4. Type Hierarchies

A type hierarchy (or class hierarchy) consists of two or more types, one of them being the root (or top-level) type, and all others having at least one direct supertype. When all non-root types have a unique direct supertype, the type hierarchy is a single-inheritance hierarchy, otherwise it's a multiple-inheritance hierarchy. For instance, in Figure 12.5 below, the class Vehicle is the root of a single-inheritance hierarchy, while Figure 12.6 shows an example of a multiple-inheritance hierarchy, due to the fact that AmphibianVehicle has two direct superclasses: LandVehicle and WaterVehicle.

Figure 12.5. A class hierarchy having the root class Vehicle
A class hierarchy having the root class Vehicle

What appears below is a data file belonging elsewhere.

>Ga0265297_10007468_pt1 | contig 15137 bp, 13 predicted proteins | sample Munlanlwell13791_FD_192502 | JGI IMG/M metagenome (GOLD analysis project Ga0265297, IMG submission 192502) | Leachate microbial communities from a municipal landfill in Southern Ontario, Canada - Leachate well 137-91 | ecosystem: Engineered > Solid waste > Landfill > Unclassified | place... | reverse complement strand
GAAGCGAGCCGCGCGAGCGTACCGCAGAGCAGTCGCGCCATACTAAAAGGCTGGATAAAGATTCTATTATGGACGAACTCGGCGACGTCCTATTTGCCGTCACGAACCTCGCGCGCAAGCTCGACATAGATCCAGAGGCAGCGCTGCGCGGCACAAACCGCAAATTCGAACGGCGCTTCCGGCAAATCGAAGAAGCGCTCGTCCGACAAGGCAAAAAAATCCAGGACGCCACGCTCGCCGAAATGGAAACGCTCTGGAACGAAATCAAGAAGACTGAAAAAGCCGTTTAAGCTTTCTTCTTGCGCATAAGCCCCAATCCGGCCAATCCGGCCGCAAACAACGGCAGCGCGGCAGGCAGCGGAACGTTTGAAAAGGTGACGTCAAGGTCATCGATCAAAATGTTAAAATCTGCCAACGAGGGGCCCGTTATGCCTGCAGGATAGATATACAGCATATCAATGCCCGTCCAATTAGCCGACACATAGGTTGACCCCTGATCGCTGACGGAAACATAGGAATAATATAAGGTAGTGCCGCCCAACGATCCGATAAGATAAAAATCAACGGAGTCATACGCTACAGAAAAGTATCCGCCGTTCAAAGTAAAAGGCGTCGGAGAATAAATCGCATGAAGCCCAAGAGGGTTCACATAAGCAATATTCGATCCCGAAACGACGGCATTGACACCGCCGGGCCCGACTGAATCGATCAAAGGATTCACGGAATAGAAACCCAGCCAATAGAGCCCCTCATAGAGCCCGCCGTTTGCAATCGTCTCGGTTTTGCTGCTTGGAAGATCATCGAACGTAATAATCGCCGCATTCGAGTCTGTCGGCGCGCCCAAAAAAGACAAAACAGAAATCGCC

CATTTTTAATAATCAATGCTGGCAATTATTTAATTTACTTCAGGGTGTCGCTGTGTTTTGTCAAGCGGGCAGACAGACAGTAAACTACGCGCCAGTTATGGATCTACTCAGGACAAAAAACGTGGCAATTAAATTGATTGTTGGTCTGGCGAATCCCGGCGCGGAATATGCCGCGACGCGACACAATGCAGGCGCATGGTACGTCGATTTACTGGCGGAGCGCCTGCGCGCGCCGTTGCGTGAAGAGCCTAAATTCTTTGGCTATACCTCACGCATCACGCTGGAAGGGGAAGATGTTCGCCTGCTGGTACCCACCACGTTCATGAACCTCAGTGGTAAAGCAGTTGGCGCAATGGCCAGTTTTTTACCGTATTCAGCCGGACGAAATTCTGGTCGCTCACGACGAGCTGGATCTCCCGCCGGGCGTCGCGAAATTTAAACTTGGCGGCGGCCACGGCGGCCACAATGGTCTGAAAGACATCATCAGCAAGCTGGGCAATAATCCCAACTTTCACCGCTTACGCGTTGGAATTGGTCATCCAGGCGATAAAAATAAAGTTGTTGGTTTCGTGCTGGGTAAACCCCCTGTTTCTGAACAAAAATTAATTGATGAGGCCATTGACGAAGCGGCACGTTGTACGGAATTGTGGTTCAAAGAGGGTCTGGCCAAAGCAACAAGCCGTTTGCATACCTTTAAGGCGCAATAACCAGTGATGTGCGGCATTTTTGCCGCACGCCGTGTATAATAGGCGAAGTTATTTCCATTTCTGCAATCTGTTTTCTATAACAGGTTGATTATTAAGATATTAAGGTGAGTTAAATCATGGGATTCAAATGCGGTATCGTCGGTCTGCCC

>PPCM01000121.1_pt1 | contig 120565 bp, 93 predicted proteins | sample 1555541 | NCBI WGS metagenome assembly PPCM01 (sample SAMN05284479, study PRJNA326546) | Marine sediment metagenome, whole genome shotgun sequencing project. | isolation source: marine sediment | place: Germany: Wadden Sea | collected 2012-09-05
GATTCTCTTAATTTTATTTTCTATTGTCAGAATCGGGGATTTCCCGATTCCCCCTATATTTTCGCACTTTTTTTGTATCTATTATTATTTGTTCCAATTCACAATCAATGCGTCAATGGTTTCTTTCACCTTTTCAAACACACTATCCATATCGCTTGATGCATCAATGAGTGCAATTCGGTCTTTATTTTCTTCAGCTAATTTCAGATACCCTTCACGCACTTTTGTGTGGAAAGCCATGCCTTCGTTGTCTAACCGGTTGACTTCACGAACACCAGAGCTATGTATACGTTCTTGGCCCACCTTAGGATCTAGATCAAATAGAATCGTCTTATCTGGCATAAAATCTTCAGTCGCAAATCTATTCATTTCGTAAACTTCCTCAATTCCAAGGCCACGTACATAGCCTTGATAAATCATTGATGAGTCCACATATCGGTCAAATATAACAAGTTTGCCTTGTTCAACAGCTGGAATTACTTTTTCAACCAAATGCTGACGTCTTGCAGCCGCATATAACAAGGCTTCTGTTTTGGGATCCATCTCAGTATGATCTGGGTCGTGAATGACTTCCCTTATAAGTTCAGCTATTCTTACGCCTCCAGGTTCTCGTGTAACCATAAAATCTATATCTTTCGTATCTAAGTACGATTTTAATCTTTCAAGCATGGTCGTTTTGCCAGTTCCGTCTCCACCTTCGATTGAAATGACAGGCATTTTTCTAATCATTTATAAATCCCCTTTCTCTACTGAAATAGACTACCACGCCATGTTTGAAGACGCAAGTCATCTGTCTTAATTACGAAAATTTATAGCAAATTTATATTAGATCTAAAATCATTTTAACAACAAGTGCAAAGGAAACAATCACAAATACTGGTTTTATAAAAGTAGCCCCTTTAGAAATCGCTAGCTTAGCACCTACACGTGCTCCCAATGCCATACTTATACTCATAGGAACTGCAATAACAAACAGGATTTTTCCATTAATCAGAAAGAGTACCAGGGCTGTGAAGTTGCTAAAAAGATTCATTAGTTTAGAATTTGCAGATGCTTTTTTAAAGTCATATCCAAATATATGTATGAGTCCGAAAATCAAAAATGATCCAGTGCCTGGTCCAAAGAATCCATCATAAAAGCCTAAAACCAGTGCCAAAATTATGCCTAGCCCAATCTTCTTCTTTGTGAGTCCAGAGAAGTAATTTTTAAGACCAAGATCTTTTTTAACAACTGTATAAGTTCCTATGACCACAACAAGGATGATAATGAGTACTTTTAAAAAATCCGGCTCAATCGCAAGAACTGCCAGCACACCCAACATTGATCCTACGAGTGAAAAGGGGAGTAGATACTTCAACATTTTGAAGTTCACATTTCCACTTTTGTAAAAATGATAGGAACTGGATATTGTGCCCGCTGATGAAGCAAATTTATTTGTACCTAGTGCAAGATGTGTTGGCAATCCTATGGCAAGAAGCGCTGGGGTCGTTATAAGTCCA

The simplest case of a class hierarchy, which has only one level of subtyping, is called a generalization set in UML, but may be more naturally called segmentation. A segmentation is complete, if the union of all subclass extensions is equal to the extension of the superclass (or, in other words, if all instances of the superclass instantiate some subclass). A segmentation is disjoint, if all subclasses are pairwise disjoint (or, in other words, if no instance of the superclass instantiates more than one subclass). Otherwise, it is called overlapping. A complete and disjoint segmentation is a partition.

Figure 12.6. A multiple inheritance hierarchy
A multiple inheritance hierarchy

In a class diagram, we can express these constraints by annotating the shared generalization arrow with the keywords complete and disjoint enclosed in braces. For instance, the annotation of a segmentation with {complete, disjoint} indicates that it is a partition. By default, whenever a segmentation does not have any annotation, like the segmentation of Vehicle into LandVehicle and WaterVehicle in Figure 12.6 above, it is {incomplete, overlapping}.

An information model may contain any number of class hierarchies.